Many places in the United States aren't seeing the white Christmas they're used to after a warm start to the winter, but Americans in part of more than 20 states will spend their Christmas Day in the Snow Miser's favored conditions.
According to the National Weather Service, "A white Christmas is defined as having 1 inch or more of snow on the ground Christmas morning." And after a couple of major storms in recent days, parts of the West will have a lot more snow than that.
The Rocky Mountains in Colorado are having a badly-needed white Christmas after a major storm hit the area Thursday and Friday, according to a map of snow depth by the National Oceanic and Atmospheric Administration (NOAA).
The ski resorts there saw a very slow start to the winter but are expected to see more snow after between a foot and two feet of snow fell in the last two days.
Another storm hit Idaho, Wyoming and western Montana this week, bringing a white Christmas to many in that region.
Nevada, Washington, California, Oregon and Utah also have fresh coats of snow across much of their terrain – with the deepest snow in California's Sierra Nevada Mountains and in Northwest Washington near the border with British Columbia. The mountains in Utah, but not much of the rest of the state, are snow-covered for Christmas, as are some of the higher elevations in Arizona and New Mexico.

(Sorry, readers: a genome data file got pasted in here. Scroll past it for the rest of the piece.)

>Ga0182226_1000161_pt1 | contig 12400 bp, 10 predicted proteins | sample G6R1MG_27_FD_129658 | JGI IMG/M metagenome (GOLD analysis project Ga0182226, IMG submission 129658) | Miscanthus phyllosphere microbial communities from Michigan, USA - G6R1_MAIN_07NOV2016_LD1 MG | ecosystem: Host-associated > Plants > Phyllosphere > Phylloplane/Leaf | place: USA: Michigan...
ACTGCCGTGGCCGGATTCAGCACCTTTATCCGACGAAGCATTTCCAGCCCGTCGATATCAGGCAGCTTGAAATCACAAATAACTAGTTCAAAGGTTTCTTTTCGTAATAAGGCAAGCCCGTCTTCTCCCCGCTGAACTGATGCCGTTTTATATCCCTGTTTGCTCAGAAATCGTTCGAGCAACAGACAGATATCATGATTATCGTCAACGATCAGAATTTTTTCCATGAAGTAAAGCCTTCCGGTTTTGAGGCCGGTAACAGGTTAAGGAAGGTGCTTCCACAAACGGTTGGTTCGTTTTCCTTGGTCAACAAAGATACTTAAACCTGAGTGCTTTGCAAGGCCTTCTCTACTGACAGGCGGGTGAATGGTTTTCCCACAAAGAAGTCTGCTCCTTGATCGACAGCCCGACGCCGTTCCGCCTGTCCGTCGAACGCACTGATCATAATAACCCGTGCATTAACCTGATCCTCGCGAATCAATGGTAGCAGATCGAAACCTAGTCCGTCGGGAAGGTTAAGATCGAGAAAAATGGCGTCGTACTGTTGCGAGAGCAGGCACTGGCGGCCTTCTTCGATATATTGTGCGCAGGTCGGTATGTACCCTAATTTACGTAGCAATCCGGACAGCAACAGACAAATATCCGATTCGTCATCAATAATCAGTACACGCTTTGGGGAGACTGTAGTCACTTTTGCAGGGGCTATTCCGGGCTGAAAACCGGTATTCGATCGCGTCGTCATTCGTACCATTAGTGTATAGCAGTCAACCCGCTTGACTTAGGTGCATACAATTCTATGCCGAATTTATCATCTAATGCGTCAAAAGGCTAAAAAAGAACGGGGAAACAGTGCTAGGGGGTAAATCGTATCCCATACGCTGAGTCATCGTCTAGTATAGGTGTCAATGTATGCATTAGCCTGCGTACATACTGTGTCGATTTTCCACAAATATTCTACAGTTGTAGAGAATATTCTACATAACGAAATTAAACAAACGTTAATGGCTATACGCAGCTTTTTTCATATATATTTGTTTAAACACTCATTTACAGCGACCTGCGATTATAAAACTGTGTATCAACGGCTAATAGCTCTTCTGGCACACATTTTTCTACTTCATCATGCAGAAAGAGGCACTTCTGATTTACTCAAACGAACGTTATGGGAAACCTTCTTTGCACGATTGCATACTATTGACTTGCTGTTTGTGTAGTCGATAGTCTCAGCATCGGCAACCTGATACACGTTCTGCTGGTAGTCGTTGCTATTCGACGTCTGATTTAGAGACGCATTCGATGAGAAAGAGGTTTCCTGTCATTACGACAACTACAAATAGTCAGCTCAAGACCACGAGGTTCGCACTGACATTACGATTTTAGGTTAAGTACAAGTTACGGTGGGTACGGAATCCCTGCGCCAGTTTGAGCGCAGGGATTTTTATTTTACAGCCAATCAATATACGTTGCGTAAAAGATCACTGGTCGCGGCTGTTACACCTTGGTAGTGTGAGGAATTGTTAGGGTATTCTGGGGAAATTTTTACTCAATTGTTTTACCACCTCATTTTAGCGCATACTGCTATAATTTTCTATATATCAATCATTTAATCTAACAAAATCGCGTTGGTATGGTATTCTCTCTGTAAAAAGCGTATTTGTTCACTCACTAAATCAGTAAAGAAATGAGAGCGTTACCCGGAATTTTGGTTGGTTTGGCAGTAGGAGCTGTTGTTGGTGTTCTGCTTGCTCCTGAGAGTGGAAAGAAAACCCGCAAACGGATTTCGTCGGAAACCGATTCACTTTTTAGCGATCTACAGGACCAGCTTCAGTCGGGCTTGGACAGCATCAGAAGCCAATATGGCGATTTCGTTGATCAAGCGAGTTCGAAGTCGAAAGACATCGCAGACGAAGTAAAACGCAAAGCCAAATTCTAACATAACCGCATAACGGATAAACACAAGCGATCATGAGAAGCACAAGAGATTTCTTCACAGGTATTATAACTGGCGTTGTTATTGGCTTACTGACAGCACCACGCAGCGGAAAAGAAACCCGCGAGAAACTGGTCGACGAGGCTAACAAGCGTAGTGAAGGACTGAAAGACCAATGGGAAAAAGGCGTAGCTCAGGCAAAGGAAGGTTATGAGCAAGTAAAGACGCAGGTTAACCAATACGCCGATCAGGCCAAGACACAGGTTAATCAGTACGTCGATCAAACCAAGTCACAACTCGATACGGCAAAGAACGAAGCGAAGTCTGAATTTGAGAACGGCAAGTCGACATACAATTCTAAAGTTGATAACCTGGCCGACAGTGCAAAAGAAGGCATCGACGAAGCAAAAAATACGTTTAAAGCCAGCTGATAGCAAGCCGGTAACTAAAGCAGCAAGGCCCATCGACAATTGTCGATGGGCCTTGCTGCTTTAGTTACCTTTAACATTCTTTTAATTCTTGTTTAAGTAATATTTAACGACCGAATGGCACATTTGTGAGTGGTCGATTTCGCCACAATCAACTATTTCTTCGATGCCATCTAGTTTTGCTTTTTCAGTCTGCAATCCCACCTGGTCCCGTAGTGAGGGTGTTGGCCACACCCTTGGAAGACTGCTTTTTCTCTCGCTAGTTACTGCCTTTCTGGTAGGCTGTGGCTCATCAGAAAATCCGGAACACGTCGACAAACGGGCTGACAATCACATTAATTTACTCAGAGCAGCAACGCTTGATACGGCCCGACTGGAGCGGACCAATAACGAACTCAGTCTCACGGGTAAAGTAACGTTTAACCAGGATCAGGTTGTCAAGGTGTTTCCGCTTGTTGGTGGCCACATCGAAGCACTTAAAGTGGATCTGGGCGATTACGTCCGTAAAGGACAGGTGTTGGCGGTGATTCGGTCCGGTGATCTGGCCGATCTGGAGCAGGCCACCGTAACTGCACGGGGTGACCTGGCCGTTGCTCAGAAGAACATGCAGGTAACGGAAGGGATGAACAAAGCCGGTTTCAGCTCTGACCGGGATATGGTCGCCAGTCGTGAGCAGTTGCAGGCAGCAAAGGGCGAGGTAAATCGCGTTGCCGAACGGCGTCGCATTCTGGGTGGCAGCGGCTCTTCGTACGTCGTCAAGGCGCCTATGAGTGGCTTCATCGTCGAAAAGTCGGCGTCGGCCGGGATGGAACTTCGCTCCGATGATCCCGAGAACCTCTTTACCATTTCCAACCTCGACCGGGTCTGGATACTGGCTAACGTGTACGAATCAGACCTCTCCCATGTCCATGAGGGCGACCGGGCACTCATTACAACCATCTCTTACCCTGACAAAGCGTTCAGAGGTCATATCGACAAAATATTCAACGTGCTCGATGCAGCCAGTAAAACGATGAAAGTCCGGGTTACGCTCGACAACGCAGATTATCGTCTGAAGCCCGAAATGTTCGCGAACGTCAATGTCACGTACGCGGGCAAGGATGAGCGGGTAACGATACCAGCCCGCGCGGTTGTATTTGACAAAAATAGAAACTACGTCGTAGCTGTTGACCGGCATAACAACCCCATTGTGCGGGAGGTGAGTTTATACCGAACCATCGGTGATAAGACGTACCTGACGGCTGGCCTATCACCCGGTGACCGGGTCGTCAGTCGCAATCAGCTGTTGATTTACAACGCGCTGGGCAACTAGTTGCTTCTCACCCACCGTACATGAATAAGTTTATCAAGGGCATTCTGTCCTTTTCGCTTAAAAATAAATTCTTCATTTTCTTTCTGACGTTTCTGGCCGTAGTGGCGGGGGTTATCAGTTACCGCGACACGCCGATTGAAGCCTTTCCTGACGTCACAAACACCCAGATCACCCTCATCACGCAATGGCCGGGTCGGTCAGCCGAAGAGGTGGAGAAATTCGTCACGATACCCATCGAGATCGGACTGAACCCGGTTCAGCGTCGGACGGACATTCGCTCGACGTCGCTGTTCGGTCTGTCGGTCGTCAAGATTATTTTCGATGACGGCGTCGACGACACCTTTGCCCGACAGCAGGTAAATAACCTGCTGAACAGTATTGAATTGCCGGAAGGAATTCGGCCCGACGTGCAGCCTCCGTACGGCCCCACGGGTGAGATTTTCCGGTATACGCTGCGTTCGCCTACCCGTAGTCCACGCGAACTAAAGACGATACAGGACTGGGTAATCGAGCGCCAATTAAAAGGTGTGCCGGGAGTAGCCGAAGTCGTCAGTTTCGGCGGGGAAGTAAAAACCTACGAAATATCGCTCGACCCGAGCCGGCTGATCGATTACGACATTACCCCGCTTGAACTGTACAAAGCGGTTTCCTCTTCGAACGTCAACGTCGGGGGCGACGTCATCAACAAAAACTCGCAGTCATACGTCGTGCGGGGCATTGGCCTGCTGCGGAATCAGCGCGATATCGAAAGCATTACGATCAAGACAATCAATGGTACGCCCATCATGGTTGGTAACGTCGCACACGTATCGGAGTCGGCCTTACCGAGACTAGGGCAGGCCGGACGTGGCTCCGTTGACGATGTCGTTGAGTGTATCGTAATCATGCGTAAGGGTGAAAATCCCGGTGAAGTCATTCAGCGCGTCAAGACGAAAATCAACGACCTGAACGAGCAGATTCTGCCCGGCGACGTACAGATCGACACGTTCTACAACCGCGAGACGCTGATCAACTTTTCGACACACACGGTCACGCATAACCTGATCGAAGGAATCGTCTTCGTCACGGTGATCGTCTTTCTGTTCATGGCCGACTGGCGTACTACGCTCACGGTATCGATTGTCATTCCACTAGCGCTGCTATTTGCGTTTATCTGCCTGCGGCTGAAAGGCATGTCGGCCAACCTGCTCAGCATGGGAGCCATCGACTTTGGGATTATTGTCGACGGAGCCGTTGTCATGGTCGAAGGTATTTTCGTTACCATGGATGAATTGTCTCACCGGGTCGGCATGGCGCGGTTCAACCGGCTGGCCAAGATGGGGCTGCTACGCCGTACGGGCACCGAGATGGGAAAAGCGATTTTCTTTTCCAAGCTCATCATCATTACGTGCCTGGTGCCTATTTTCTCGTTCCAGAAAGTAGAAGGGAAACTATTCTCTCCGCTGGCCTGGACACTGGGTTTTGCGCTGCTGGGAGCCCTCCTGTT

Much of the northeast is having a white Christmas too. That includes all of Maine, New Hampshire, Vermont and most of New York. Most of Massachusetts, Rhode Island and Connecticut are snow-covered too.
Only some parts of northeastern Pennsylvania are having a white Christmas in that state, however, and there's no snow in Maryland, West Virginia or Virginia – three states that usually have some snow in the higher elevations of the Appalachian Mountains on Christmas.
The Midwest has seen conspicuously little snow so far this year too. Illinois, Ohio, Indiana, Iowa, Missouri, Kansas and Nebraska are all having a green Christmas. And there's only snow cover in the northern parts of Michigan, Minnesota, and North Dakota.
Some areas in northeastern South Dakota also have snow, but most of that state is having the Heat Miser's favorite kind of Christmas, as is Texas, Oklahoma and all the Southeast.